سیاست های پولی و مالی بهینه با چانه زنی هزینه دستمزد
|کد مقاله||سال انتشار||مقاله انگلیسی||ترجمه فارسی||تعداد کلمات|
|26465||2008||14 صفحه PDF||سفارش دهید||10244 کلمه|
Publisher : Elsevier - Science Direct (الزویر - ساینس دایرکت)
Journal : Journal of Monetary Economics, Volume 55, Issue 8, November 2008, Pages 1401–1414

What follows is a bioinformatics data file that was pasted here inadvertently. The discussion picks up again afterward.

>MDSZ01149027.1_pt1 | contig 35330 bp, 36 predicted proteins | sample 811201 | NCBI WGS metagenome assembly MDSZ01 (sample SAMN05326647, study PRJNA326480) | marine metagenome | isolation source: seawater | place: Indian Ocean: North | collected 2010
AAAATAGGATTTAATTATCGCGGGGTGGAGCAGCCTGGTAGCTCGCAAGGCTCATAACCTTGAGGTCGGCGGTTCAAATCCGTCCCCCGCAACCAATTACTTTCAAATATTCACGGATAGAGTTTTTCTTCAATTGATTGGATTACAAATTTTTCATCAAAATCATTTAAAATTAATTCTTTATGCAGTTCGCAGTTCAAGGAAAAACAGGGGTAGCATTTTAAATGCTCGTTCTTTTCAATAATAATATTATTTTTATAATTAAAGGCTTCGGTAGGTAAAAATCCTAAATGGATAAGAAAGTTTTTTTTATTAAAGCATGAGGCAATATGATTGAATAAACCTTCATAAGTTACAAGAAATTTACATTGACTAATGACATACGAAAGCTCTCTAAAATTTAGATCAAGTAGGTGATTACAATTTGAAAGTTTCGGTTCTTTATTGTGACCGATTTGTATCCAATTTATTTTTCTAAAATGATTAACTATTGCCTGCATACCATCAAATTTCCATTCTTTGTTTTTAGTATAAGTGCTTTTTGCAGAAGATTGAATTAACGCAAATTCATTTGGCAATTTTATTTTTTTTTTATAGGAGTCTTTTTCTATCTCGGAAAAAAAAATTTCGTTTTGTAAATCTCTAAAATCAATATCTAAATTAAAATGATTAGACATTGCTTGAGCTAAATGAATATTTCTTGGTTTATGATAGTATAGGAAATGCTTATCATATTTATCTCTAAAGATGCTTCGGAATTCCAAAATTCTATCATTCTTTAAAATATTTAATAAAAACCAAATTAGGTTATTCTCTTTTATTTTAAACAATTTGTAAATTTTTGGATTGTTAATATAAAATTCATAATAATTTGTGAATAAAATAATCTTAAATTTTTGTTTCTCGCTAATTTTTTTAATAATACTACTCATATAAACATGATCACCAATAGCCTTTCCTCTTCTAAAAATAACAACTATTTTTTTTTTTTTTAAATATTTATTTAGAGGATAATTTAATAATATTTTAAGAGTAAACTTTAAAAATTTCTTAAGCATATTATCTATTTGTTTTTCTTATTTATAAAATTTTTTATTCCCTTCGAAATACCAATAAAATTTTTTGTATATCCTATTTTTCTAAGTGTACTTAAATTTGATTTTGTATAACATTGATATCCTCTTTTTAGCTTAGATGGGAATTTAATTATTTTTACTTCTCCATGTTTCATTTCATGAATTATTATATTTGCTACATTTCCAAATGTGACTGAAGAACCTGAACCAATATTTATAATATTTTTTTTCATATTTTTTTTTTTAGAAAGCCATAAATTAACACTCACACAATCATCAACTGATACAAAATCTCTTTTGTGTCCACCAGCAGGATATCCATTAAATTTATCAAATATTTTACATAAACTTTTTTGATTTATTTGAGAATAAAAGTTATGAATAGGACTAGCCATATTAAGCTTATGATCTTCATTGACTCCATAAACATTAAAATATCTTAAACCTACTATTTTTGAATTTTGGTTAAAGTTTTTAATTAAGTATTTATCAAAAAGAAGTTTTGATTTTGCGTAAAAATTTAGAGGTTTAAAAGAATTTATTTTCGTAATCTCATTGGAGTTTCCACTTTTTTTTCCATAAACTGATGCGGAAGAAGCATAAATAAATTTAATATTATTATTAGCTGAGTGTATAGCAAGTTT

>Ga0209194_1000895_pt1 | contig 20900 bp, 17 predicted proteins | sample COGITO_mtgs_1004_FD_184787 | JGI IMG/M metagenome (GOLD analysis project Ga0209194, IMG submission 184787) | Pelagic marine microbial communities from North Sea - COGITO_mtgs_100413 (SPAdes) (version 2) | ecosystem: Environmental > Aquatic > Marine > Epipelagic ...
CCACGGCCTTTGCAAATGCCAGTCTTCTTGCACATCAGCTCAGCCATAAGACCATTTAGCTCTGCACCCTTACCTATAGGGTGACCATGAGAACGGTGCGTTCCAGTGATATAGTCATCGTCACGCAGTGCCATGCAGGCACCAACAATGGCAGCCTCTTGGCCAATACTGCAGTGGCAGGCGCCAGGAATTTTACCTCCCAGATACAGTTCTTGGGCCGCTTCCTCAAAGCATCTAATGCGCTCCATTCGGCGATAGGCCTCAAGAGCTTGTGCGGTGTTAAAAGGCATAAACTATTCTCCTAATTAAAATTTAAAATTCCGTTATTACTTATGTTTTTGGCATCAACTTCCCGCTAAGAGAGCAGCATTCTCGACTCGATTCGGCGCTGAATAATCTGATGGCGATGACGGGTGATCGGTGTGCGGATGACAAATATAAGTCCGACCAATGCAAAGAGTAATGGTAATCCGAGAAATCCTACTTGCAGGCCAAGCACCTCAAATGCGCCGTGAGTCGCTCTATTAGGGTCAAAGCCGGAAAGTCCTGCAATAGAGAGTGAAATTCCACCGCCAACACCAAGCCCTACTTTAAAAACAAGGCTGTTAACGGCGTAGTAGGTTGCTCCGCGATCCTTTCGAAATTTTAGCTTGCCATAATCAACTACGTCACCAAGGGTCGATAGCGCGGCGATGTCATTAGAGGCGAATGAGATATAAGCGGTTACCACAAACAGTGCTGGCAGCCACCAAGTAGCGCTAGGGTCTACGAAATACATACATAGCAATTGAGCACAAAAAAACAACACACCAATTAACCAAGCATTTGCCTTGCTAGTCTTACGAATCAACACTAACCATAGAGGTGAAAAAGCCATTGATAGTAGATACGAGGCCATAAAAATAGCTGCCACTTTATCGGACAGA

Costly nominal wage adjustment has received renewed attention in the design of optimal policy. In this paper, we embed costly nominal wage adjustment into the modern theory of frictional labor markets to study optimal fiscal and monetary policy. The main result is that the optimal rate of price inflation is quite volatile despite the presence of nominal wage rigidities. This finding contrasts with results obtained in standard sticky-wage models, which employ neoclassical labor markets at their core. In addition, the tax-smoothing result that lies at the heart of optimal policy prescriptions in standard Ramsey models does not carry over to a search and bargaining environment. Both results stem from a common source in our model. Shared rents associated with the formation of long-term employment relationships imply that the optimal policy entails fluctuations in after-tax real wages much larger than in models with neoclassical labor markets, in which no such rent-sharing margin exists. The results demonstrate that the level at which nominal wage rigidity is modeled—whether simply layered on top of a neoclassical market or articulated in the context of an explicit relationship between workers and firms—can matter a great deal for policy recommendations.